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U.C.P. Memories

Tripe and elder was a big favourite of mam's. The tripe was usually creamy white and the elder was yellowy green both being part of a cow's udder lining. Sounds revolting, and it was. The elder was boiled slowly until tender, allowed to cool then sliced and eaten with bread and margarine. The tripe was simmered in half milk and half water with onions added. It looked and smelt equally revolting and none of us would go near it. Mam would relish the thought of eating it for tea or supper over two evenings. Sometimes she would go to U.C.P. United Cow Products in Stockport. Just to see if there was anything on offer that was not on ration.
• Source: Book "A Stockport Trilogy" by Kenneth Gibbons

My wife Julie Walters (nee Bedford) used to live across the road from Sylvia Pye, in Hardhorn Village, Near Poulton-le-Fylde. The was the only daughter of the Pye's who owned the U.C.P. restaurant in Blackpool. This was back in the 1950s.
• Source: Anthony Walters

My father, Cyril Woods was the chef in the cafeteria at Deansgate branch of U.C.P. for 40+ years, serving the traditional meals of steak & cowheel, tripe and onions etc. I worked there for years, weekends and school/college holidays, making sandwiches and salads, clearing tables and drying cutlery. One of my other jobs was draining the "exotic" waterfall of coins.
• Source: Janet Whitham

My memory of UCP Tripe Works. I lived in Stanley Street, off Highfield Road in Levenshulme from 1945 to 1953. My grandparents had lived at number 18 from 1900 to 1953. Their front door was opposite the main door of the Tripe Works, and I remember the women in clogs etc. My grandma used to buy broken pies from that door as well as tripe etc. There was a vacant block with chickens on next to the Works, and Jacksons Brickworks next door. We used to go to the UCP Cafe on Stockport Road for a treat. I have lived in Australia since 1964, but have so many memories of my childhood in Levenshulme.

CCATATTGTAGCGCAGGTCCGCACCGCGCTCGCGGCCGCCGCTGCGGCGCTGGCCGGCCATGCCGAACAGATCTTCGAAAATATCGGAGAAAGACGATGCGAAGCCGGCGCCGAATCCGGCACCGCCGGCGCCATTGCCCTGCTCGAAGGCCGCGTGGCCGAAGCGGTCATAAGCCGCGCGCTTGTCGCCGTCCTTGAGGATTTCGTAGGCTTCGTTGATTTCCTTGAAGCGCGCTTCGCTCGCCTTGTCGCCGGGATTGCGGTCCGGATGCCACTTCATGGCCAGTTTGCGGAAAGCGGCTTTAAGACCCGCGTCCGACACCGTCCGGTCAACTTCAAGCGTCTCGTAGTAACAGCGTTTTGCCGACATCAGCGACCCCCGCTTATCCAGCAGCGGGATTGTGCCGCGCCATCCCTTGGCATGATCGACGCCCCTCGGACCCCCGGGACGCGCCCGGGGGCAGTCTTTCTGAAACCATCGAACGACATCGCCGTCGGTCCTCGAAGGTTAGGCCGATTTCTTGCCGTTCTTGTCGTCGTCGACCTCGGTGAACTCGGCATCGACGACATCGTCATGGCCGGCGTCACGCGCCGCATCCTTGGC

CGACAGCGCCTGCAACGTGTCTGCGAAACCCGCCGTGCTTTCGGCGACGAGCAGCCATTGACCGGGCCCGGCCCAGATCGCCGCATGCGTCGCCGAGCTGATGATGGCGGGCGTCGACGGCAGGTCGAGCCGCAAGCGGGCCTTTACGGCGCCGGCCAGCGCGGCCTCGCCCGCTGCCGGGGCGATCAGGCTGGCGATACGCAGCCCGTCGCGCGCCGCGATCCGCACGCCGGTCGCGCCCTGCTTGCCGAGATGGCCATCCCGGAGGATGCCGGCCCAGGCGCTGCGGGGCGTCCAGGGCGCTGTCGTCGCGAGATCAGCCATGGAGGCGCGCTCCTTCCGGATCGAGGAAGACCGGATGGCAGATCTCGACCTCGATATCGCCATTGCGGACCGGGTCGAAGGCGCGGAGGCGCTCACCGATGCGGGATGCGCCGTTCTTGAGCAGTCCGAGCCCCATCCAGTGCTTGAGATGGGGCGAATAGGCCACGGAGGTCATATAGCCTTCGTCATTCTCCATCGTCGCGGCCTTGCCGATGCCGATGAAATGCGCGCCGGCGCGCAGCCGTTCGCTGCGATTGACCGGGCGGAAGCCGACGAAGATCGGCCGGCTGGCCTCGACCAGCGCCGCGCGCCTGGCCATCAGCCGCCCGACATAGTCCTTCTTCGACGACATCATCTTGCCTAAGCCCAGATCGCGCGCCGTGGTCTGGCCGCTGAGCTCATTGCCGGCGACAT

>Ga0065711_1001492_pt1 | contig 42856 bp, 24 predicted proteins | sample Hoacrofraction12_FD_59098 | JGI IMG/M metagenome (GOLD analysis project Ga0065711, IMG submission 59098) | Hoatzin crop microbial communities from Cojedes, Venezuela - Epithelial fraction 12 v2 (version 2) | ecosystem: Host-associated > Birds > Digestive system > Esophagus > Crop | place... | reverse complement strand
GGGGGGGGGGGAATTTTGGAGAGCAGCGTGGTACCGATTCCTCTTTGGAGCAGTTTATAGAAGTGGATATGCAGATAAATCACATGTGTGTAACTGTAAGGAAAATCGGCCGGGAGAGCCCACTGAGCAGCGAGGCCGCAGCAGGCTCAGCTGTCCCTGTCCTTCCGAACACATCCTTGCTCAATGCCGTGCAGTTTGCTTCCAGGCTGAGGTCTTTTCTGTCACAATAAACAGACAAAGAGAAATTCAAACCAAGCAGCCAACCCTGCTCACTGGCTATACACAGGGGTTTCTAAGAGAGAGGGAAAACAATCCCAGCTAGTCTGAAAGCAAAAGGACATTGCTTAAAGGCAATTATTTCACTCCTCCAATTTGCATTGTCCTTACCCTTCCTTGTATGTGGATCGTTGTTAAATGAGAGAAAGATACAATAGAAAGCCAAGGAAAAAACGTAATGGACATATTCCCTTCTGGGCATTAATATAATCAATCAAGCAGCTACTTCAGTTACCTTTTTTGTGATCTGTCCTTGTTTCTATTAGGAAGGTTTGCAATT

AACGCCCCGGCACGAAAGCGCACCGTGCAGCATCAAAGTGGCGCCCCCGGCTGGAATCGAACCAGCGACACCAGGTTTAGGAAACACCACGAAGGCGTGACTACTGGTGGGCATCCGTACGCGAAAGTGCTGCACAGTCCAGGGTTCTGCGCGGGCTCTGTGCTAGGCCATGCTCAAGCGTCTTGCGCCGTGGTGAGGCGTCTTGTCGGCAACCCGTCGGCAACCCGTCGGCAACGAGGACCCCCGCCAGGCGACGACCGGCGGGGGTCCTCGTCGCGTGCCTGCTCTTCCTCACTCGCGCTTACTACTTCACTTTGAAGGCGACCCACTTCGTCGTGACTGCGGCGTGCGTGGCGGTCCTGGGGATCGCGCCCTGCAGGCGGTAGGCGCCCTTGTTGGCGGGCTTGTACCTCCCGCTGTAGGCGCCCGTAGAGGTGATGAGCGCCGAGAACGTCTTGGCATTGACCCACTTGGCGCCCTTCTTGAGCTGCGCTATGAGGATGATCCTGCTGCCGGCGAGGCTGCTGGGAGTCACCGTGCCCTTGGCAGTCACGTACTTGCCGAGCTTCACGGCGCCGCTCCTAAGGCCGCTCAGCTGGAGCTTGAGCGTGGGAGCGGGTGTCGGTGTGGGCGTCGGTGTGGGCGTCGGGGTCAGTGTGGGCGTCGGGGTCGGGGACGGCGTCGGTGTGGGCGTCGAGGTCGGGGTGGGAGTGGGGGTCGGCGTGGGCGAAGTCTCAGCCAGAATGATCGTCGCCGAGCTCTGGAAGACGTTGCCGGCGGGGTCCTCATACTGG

• Source: Brenda Cooke

In 1948 I was taken to Bolton to buy my engagement ring by my boyfriend Albert. It was the Saturday nearest to Valentine's Day in that year, the date of my eighteenth birthday. We caught the train from Buxton into Manchester's Piccadilly Station, walked across the city to catch a bus to Bolton. The ring was purchased. Its cost, all of eighteen guineas. Albert not long de-mobbed from the RAF didn't have much money in his pocket but he was determined to make our engagement day something special and he did. Albert said we would eat nicely to celebrate the day and that is why we went to the UCP restaurant in Bolton for our meal, selecting the upstairs dining area which was more high class to us who had never eaten in a restaurant before. The tables had clothes on and the cutlery was set out, and our order was taken by a waiter from our table. "Oh, so posh!" we thought. Then when our meal came, we hadn't a clue where to start with all the cutlery. Both from working class backgrounds who hadn't a clue about dining decorum, we watched others sitting near us to see where to start and gradually worked out the cutlery we should use for the fish. I might add that, after Albert had paid for the ring, he had only enough money left to afford one course and that was fish and chips. Luckily, we had the return rail fare home! I recall the meal and everything being excellent and to me it remains one of the most romantic days of my life. Albert and I married in 1949. We loved, cherished, honoured, never had to obey each other, until death did us part. We often recalled that wonderful day. And here I am now, age of 86 on Facebook having cause to further recall the UCP restaurants because someone had asked if anyone recognised or knew about tripe, showing a picture of the honeycomb variety. This is the reply I posted: "Tripe, black and white, honeycomb or thick seam. All in my diet when a child and whenever I visited England it was always got in for me. I absolutely love it. Lots of pepper, salt and swamped in brown malt vinegar. Yummy yum. You see the tripe I ate wasn't cooked. It was dressed by some method that made it right to eat it raw. Very nourishing, believe me who has lived to age 86. Secret of long life eat more tripe. That is *if* you can buy dressed tripe anymore. There was a company who specialised in this dish called UCP restaurants usually combined with sales of fish and chips." I am so glad to find your site so that I could read more about UCP and reminding me of that special day in my life and the fifty-six years I had with my dearest Albert.
• Source: Dorothy Bonfield

I used to go to the UCP cafe in Blackpool as a child. The cafe was quite smart and upstairs. On the ground floor was the shop selling tripe cowheels and such. I loved it there. We all ate tripe then.
• Source: Lynda Hillman

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